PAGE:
Abstract The Traveling Repairman Problem with profits generalizes the Traveling Repairman Problem, by taking into account the variability of the repairman’s profit over different time steps in order to maximize the total profit. In this paper, we first analyze the complexities of several neighborhood structures and the efficient updating of objective values of solutions from those neighborhoods. Then we present a new heuristic based on General variable neighborhood search, that uses a local search that combines those neighborhoods in an effective way. Detailed experiments on benchmark instances show that our new method outperforms all previous heuristics. Out of 60 instances tested, it was able to replicate the best known solutions in 20 of them and find new best solutions in the remaining 40.

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13 Research products, page 1 of 2
  • Open Access
    Authors: 
    Zizic, Jovana B.; Vukovic, Nenad L.; Jadranin, Milka; Anđelković, Boban D.; Tešević, Vele; Kacaniova, Miroslava M.; Sukdolak, Slobodan B.; Marković, Snežana D.;
    Publisher: Wiley, Hoboken
    Country: Serbia
    Project: MESTD | Natural products of wild,... (172053), MESTD | Preclinical investigation... (41010)

    BACKGROUND Propolis is a complex resinous sticky substance that honeybees collect from buds and exudates of various plants. Owing to its versatile biological and pharmacological activities, propolis is widely used in medicines, cosmetics and foods. The aim of this study was to evaluate the cytotoxic and antioxidative effects of various ethanolic extracts of propolis (EEPs) on human colon cancer cell line HCT-116 and compare them with their composition determined by HPLC-DAD. RESULTS The most abundant flavonoids in all samples were chrysin, pinocembrin and galangin (12.697-40.811 mu gmg(-1)), while the main phenolic acids were caffeic acid, ferulic acid and isoferulic acid. Dose- and time-dependent inhibition of growth of HCT-116 cells was observed for all propolis samples, with IC50 values ranging from 26.33 to 143.09 mu gmL(-1). Differences in cytotoxic activity of propolis samples were associated with differences in their composition. All EEP samples reduced both superoxide anion radical and nitrite levels and also had strong DPPH-scavenging activity. CONCLUSION All tested propolis samples had pronounced cytotoxic and antioxidative activities. This is the peer-reviewed version of the following article: Žižić, J. B.; Vuković, N. L.; Jadranin, M.; Anđelković, B. D.; Tešević, V.; Kacaniova, M. M.; Sukdolak, S. B.; Markovic, S. D. Chemical Composition, Cytotoxic and Antioxidative Activities of Ethanolic Extracts of Propolis on HCT-116 Cell Line. Journal of the Science of Food and Agriculture 2013, 93 (12), 3001–3009. [https://doi.org/10.1002/jsfa.6132] [http://cer.ihtm.bg.ac.rs/handle/123456789/1213]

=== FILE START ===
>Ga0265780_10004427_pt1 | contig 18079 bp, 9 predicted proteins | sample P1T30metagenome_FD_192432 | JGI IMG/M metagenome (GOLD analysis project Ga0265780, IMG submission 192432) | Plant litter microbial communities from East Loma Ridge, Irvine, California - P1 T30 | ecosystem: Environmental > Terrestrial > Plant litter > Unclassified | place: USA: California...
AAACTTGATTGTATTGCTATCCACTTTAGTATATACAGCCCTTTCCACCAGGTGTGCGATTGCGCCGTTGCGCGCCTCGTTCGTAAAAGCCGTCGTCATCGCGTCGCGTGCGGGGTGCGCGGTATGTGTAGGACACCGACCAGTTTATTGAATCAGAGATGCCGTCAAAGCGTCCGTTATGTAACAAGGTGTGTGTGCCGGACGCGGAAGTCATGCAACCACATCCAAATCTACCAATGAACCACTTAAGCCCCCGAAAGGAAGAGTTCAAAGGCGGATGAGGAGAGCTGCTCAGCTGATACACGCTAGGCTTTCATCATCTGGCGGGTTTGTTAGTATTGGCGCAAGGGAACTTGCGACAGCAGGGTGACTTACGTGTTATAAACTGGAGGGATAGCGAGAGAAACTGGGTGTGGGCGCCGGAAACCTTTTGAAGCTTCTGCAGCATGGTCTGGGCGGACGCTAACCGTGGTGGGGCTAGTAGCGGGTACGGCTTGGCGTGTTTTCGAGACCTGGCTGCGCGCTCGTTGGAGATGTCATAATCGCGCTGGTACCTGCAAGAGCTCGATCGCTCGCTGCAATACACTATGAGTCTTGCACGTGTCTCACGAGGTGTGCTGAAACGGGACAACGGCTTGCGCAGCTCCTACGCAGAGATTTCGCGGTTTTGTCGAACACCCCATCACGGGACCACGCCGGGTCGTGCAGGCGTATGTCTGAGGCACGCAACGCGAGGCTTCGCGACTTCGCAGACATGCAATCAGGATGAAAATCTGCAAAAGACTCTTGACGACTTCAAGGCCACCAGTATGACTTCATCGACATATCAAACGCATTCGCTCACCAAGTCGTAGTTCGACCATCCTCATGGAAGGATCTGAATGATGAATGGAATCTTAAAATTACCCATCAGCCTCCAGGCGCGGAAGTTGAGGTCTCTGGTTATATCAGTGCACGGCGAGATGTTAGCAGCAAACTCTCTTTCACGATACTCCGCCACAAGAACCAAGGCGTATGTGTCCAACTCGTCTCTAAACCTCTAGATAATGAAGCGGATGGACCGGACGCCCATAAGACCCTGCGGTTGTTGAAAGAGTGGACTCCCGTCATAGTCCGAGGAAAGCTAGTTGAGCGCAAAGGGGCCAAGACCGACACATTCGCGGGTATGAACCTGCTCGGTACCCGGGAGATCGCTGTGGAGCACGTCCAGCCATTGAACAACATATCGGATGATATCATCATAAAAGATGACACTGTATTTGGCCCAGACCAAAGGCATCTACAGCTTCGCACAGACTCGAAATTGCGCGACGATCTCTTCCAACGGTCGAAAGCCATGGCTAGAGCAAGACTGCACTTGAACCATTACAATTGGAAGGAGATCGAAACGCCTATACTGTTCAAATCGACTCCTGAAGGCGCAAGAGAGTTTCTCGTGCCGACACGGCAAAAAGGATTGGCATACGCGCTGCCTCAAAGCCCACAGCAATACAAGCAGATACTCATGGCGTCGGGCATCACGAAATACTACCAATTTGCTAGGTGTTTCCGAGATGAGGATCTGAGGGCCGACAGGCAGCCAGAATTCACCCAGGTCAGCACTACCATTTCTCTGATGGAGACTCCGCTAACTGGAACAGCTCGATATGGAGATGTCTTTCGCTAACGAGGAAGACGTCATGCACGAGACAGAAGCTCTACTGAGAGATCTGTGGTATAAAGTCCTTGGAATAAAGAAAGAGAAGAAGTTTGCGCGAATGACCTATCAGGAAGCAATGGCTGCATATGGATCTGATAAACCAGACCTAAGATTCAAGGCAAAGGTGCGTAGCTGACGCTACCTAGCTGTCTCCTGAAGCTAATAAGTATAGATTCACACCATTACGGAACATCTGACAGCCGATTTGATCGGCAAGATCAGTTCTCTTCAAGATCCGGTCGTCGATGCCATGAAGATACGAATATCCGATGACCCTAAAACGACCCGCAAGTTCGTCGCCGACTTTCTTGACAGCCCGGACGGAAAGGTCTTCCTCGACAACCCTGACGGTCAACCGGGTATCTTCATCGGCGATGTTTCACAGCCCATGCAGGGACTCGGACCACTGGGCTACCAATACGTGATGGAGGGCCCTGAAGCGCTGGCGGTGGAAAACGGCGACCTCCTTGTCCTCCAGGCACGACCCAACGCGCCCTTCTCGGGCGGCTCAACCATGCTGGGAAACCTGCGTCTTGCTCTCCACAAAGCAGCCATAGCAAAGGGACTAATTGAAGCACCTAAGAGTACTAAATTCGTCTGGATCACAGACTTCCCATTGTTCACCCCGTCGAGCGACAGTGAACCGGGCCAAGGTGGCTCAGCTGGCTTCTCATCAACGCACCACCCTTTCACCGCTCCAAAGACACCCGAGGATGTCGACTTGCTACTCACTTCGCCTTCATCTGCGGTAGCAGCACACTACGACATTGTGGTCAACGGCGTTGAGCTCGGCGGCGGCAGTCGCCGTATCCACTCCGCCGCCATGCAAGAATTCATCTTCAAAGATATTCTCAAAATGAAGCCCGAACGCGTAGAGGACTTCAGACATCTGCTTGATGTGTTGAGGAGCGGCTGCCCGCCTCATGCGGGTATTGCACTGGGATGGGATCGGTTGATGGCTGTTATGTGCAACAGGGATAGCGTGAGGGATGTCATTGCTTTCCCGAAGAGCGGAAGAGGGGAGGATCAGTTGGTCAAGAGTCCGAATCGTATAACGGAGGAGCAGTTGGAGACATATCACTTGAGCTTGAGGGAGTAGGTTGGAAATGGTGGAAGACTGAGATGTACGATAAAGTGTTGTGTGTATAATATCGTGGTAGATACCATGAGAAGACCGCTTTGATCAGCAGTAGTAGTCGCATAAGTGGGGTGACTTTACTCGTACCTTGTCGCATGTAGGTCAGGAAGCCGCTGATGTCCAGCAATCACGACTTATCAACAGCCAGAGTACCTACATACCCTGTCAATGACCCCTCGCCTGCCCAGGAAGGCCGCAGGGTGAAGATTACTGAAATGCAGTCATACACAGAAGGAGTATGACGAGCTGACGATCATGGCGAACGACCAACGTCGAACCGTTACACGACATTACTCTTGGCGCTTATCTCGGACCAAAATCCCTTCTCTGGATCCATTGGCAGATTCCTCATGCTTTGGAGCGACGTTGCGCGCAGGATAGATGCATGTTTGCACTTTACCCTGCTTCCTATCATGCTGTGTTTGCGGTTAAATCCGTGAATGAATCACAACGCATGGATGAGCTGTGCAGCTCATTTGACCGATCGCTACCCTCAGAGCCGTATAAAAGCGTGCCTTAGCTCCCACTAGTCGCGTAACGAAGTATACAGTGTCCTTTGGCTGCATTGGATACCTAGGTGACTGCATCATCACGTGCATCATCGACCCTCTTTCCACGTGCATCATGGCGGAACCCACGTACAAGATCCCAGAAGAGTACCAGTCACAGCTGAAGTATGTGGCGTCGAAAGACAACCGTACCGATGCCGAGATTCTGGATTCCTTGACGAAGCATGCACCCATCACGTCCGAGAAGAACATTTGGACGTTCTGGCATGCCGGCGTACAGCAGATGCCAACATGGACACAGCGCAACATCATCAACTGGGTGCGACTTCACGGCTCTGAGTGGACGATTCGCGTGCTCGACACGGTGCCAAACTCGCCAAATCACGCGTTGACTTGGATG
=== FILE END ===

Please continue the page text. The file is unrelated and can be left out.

• Open Access
    Authors: 
    Katarina Smiljanic; Danijela Apostolovic; Snežana Trifunović; Jana Ognjenovic; Marija Perusko; Luka Mihajlovic; Lidija Burazer; M. van Hage; T. Cirkovic Velickovic;
    Publisher: Blackwell Publishing Ltd
    Countries: Belgium, Serbia, Serbia
    Project: MESTD | Molecular properties and ... (172024), EC | FCUB-ERA (256716)